What do you wish you saw more of from the privileged members of the community? Zoraida cautions you shouldn’t just go on the defensive quickly. Uplift and amplify Own Voices who are discussing the issues. Kaye says to take a moment and digest what you are reading/seeing and what people are asking you to do. Don’t judge/jump to conclusions immediately, find what fits you best so you can help the conversation, not negatively impact it.

Diversity in blogging/books in general? Zoraida wants us to think about the books we are promoting/reading. Why aren’t we reading certain books? Is it because the book is about someone of a different race/sexuality? If the book was about a white person in the same situation, would you read it? Think of the books outside of the labels. She doesn’t want to force anyone into it however. You should approach it willingly and with an open mind, otherwise it’s hurtful to everyone.

Equally authors shouldn’t just add diversity for diversity’s sake. She’s known authors who were told to add more diverse characters, but told them not to. We’re beyond the point where bad representation is better then no representation. She’d prefer there not be any diverse characters if the author is sledge hammering them in without any regard to who they represent. Michael added that when you are making your own world, really think about the world’s dynamics. How is racism handled in that world? Are the rules the same as in the real world? Does that make sense? You’re building this world

Michael suggests you don’t just look at diverse books in a vacuum. Take a step back and look at the larger picture when viewing titles and summaries. Camryn rolled her eyes and sarcastically quipped “we have a black president and Oprah is rich, so clearly racism is over”.

There are many who only want to talk about the good things, but discourse on the bad things is really important. Zoraida said that it takes a very brave person to not look away when bad things are happening. If you blog about children’s lit, take a look at what you’re reviewing. Do you incorporate/integrate diverse books?

For me this panel helped to illustrate that I’m a) terribly apathetic when it comes to things that don’t directly affect me and b) I can do better. Do I read diverse books? I do. Are they the first books I reach for when I’m browsing? Not particularly no. Unless it’s an author I already love, I hesitate to take a chance unless its fantasy based. To be truthful I also don’t know many authors who fit Own Voice. I’m hoping to change that going forward.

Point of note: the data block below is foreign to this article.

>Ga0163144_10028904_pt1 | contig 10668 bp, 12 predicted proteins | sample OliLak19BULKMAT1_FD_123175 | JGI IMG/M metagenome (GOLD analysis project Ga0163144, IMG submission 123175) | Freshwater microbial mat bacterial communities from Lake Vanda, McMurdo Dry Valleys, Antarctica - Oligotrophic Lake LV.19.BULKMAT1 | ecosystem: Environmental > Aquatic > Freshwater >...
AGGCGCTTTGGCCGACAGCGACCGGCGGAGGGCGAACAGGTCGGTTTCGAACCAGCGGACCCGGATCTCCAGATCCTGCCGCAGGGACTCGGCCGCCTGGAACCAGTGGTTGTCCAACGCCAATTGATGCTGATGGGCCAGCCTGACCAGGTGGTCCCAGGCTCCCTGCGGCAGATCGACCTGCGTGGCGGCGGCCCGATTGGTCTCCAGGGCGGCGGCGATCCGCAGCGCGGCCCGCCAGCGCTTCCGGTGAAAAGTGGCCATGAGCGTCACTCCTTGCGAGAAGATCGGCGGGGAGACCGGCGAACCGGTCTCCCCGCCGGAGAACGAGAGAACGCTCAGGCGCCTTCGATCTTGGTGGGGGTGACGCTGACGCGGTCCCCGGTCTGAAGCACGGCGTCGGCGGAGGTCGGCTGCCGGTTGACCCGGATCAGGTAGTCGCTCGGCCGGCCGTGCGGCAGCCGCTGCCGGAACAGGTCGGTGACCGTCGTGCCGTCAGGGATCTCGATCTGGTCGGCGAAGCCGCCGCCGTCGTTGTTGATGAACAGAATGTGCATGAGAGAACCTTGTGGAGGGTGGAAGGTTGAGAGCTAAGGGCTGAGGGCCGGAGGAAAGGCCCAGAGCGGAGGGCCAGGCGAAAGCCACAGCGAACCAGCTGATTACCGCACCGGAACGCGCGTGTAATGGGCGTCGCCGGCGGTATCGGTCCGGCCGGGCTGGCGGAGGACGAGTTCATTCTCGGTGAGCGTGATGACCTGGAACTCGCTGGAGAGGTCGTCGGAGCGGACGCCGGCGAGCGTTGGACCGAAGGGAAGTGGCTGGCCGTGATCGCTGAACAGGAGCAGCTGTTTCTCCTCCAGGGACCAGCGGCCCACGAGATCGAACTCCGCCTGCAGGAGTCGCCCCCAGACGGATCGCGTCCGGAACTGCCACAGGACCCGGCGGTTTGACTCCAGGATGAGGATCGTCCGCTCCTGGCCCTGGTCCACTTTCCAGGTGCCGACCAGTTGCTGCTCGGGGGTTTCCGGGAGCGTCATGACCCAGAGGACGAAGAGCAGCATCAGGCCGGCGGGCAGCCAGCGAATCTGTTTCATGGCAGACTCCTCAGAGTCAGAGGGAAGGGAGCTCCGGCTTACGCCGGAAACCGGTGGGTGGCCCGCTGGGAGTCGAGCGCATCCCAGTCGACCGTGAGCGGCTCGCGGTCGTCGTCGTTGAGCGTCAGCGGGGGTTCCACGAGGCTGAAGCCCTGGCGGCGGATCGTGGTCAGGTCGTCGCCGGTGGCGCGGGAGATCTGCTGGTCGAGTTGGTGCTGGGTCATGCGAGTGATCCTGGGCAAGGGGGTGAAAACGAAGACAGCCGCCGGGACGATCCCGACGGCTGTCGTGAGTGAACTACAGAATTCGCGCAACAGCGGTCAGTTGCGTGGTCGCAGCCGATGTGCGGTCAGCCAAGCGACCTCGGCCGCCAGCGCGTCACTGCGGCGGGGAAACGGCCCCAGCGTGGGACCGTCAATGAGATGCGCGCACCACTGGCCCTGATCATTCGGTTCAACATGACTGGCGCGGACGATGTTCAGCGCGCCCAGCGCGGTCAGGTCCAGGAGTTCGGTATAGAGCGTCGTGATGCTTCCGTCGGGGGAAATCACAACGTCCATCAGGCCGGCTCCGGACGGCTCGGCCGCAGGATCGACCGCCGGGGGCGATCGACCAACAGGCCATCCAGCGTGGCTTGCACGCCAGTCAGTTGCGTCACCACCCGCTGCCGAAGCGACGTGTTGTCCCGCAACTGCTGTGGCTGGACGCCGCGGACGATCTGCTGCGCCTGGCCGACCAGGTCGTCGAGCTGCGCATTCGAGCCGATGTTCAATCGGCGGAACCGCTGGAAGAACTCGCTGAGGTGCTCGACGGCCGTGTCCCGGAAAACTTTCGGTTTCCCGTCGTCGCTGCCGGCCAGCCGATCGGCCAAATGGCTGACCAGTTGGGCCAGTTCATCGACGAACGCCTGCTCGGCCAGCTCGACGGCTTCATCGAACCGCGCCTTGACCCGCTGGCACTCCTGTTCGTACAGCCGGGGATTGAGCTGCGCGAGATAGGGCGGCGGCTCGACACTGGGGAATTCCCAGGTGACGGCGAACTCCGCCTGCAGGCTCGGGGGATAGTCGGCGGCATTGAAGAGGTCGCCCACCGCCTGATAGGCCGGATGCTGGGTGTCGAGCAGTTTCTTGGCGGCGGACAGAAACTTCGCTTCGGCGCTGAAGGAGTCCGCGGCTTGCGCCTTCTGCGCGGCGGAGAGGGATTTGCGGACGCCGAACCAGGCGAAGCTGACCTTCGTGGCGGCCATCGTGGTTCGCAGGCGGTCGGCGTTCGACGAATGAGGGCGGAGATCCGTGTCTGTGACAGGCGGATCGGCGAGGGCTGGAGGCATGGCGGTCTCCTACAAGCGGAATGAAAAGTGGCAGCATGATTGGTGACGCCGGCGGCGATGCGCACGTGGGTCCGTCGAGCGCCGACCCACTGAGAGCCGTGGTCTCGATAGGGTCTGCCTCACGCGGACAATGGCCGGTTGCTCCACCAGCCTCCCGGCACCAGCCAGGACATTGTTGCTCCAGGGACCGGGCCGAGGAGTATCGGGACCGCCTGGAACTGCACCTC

I didn’t attend the other “Blogging Diversely” panel (as it was concurrent to this one) hosted by Kody Keplinger and paneled by Patrice Caldwell, Heidi Heilig and Wendy Xu, but twitter is a magical place and this tweet caught my attention:

I think this is important to remember. As Michael said, don’t look at it in a vacuum. The things we say, the things we do and support and talk about all effect the world we live in. You can’t on the one hand advocate diversity then get upset when something you “hold dear” is then “ruined” by that same diversity.

I remember back in 1997 how freaked out people were about Brandy playing Cinderella in the Disney TV movie. Not just that, but the Prince was Filipino, his mother (the Queen) was black, his father white (so biracial couple) and the Fairy Godmother was black as well. Outside of possibly Paolo Montalban (the Prince), every single other person I named was a legitimate, well regarded actor or actress. Who in their right mind wouldn’t cast Whoopi Goldberg (the Queen) or Brandy in a movie back in the 90’s? Victor Garber (the King) was well known and was starring in ABC’s Alias at the time. And WHITNEY HOUSTON AS THE FAIRY GODMOTHER. And yet the amount of dismay, hate and negativity I heard when talking to my classmates at the time and on the AOL Boards was disheartening.

The most common reason? “Cinderella isn’t black.” Cinderella my friends is a fairy tale, based on numerous different white European countries’ tales that were maybe possibly based on some real life events, but likely just a story told to kids to get them to behave. Cinderella was compiled and rewritten by two other white European males who were writing the book specifically for other white Europeans in a time when “racism” wasn’t a word and “race” was basically “You’re not white, rich and European? You don’t matter.” (and before anyone says anything, yes I know that the fairy tale construct appears outside of Europe, but the first one anyone ever thinks of is the blond blue eyed gal of vaguely French environment, thank you Disney).

I’m not wholly without sin in this regard. I have some favorites that my first reaction is “omg what are you even doing right now”, but that’s something I need to work on. Something else I need to work on is being aware about the difference between a positive representation and a negative one. No one is perfect bottom line. We all need to strive harder.

Lexie Words